Figure 2 — Actual CX definition.

I believe that we need to think about customer experience in a different way. It’s not just about what a customer experiences with our company, it’s about what a customer experiences with any company’s products and services while achieving a certain goal or outcome.

If you look at customer experience as the sum of the interactions, perceptions, and feelings a person has during the achievement of a goal or outcome, the way that you map, analyze, and improve CX will change drastically. Realizing that the interactions with your company are just an experience within an experience will completely and forever change how you look at CX. It’s the difference between looking at CX from the inside-out or the outside-in. Like it or not, a customer’s actual experience doesn’t revolve around you — it revolves around them.

If you’d like to harness the power of this mindset shift, there are a few easy things you can do right away.

1. Define the Successful Customer Outcome

Understanding what the goal or outcome is for your customer is going to make mapping the entire experience much easier. Understanding that the goal of someone going on vacation is “relaxation” will allow you to map the whole journey toward “relaxation” and help you inject “relaxation” into your part of the customer’s experience. The goal of a flight in this context has nothing to do with the flight itself. The flight is a means to an end, not an end in and of itself. The flight is just a small part of a bigger picture that involves many different companies. Understand the “successful customer outcome” and the role you play in delivering it.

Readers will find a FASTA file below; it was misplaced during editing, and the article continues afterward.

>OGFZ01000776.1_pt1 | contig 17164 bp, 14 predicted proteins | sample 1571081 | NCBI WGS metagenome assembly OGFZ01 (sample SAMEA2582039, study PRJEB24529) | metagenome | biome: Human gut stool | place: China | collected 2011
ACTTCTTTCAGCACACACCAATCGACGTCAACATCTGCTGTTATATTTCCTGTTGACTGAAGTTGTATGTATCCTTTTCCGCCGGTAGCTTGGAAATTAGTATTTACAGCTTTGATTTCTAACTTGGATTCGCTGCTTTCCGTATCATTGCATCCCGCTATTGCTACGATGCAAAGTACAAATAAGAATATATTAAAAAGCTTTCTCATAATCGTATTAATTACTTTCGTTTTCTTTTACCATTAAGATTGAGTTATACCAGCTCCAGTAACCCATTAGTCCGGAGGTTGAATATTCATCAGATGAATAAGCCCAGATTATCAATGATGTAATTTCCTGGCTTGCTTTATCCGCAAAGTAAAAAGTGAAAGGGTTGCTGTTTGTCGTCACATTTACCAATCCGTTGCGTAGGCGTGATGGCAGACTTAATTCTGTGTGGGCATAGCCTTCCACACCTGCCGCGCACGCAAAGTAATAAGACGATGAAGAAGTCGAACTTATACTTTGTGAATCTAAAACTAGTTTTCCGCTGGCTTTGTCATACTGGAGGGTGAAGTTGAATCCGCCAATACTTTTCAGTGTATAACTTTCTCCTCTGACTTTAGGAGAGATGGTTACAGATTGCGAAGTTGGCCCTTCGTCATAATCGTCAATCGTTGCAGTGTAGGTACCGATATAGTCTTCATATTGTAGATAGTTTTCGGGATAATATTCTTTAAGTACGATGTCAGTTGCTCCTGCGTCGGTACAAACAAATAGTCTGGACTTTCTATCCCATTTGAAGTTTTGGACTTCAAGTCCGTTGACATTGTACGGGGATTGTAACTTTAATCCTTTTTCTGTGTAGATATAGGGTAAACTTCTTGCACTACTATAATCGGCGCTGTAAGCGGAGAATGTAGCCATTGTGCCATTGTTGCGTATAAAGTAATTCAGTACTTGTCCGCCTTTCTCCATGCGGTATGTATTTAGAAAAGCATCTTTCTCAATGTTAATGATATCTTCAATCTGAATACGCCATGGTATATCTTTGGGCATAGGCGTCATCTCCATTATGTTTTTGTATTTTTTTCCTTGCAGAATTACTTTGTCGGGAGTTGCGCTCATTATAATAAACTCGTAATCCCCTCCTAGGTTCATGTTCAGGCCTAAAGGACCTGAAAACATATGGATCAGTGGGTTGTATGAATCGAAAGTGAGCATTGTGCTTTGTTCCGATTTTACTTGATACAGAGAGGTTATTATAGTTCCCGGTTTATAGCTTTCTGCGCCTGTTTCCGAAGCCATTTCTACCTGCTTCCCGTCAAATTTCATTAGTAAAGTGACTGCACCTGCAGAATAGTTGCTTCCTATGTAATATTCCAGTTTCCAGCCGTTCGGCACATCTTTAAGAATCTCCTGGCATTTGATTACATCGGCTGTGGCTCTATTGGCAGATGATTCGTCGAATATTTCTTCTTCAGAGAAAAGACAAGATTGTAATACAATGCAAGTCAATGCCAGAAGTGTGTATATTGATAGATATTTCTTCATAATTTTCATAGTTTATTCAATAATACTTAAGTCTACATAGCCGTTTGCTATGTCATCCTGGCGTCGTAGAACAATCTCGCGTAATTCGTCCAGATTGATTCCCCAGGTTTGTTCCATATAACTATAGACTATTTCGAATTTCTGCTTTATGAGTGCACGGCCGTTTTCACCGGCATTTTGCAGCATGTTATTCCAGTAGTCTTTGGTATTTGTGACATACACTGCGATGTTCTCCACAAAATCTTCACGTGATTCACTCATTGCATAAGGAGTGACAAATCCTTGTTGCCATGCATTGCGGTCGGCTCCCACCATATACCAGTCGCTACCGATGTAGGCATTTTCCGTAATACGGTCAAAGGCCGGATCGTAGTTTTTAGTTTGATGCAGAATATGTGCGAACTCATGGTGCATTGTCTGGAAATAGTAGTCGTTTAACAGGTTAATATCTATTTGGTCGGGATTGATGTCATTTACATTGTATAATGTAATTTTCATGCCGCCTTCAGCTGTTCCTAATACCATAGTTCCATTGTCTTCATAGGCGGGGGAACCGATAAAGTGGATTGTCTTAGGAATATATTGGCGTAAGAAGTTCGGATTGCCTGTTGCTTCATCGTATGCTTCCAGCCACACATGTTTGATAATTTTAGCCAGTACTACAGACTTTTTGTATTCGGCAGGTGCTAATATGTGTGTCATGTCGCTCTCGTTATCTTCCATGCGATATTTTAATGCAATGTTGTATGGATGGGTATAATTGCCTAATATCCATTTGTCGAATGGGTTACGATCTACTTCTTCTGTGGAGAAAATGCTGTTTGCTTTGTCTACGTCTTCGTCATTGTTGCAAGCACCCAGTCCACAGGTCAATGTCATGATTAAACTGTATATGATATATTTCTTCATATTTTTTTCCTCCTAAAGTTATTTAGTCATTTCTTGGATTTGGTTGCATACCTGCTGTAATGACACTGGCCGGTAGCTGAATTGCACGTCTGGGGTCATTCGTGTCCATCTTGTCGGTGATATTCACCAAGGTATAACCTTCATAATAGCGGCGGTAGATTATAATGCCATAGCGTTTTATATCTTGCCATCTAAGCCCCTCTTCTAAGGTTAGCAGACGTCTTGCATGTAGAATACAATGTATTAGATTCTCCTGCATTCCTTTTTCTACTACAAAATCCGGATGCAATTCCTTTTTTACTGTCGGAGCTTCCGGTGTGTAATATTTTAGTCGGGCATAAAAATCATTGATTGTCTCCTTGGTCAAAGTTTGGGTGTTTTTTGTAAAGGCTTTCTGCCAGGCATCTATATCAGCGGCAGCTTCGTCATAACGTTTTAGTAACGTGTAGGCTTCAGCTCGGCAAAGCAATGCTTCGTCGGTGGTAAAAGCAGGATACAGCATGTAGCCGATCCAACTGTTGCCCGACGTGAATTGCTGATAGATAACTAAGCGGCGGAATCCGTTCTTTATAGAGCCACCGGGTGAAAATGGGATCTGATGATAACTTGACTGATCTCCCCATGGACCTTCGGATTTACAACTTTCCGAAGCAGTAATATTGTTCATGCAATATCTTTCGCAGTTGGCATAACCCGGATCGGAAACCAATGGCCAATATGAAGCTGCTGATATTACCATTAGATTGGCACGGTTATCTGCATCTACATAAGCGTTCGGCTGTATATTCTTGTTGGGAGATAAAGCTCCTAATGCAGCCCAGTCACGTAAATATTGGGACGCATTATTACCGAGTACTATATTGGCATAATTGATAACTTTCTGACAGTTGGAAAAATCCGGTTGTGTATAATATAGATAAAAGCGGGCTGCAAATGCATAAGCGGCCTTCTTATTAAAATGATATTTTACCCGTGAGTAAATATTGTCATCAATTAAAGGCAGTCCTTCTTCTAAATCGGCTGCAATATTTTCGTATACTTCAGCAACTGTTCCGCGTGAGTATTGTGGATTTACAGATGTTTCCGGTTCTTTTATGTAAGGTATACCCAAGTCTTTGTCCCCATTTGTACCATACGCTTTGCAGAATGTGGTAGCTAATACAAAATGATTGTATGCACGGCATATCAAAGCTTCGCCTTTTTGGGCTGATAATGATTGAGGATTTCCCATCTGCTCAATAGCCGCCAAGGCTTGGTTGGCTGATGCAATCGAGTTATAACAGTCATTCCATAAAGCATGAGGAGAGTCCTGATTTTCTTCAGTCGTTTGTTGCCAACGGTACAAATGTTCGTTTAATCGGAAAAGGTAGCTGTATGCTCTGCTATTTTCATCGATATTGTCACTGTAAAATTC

2. Always Start with Awareness

Whenever you map an experience or journey, make sure to start with “awareness.” Ask yourself, “When did the customer become aware that they needed to achieve this goal or outcome?” The answer might be a result of your marketing effort, it might be an interaction with another company, it might be a life event. Whatever it is, start your mapping from that point. You might find there are multiple “awareness points.” That’s OK — map them.

3. Map Before and After, Not Just During

When we map experience, journey, or process, we usually only focus on the “during” part. What I mean by this is, we map what is happening during the customer’s interaction with our company or during our part of the experience. But as we’ve seen, in many cases, a lot of stuff goes on before and after interacting with our company. Some of the interactions might even intertwine or overlap with ours, so I believe it’s definitely a good idea to be aware of what is going on.

If you want to talk more about this or any other cool new CX ideas, make sure to drop me a line at

About The Author
James Dodkins
James Dodkins used to be an actual, real-life, legitimate, award-winning rockstar. He toured the world playing guitar in a heavy metal band, releasing albums and tearing up stages. These days, he’s more frequently seen on the conference stage and, instead of writing music, he writes books (badly). Through training and consultancy, he helps companies deliver a rockstar experience.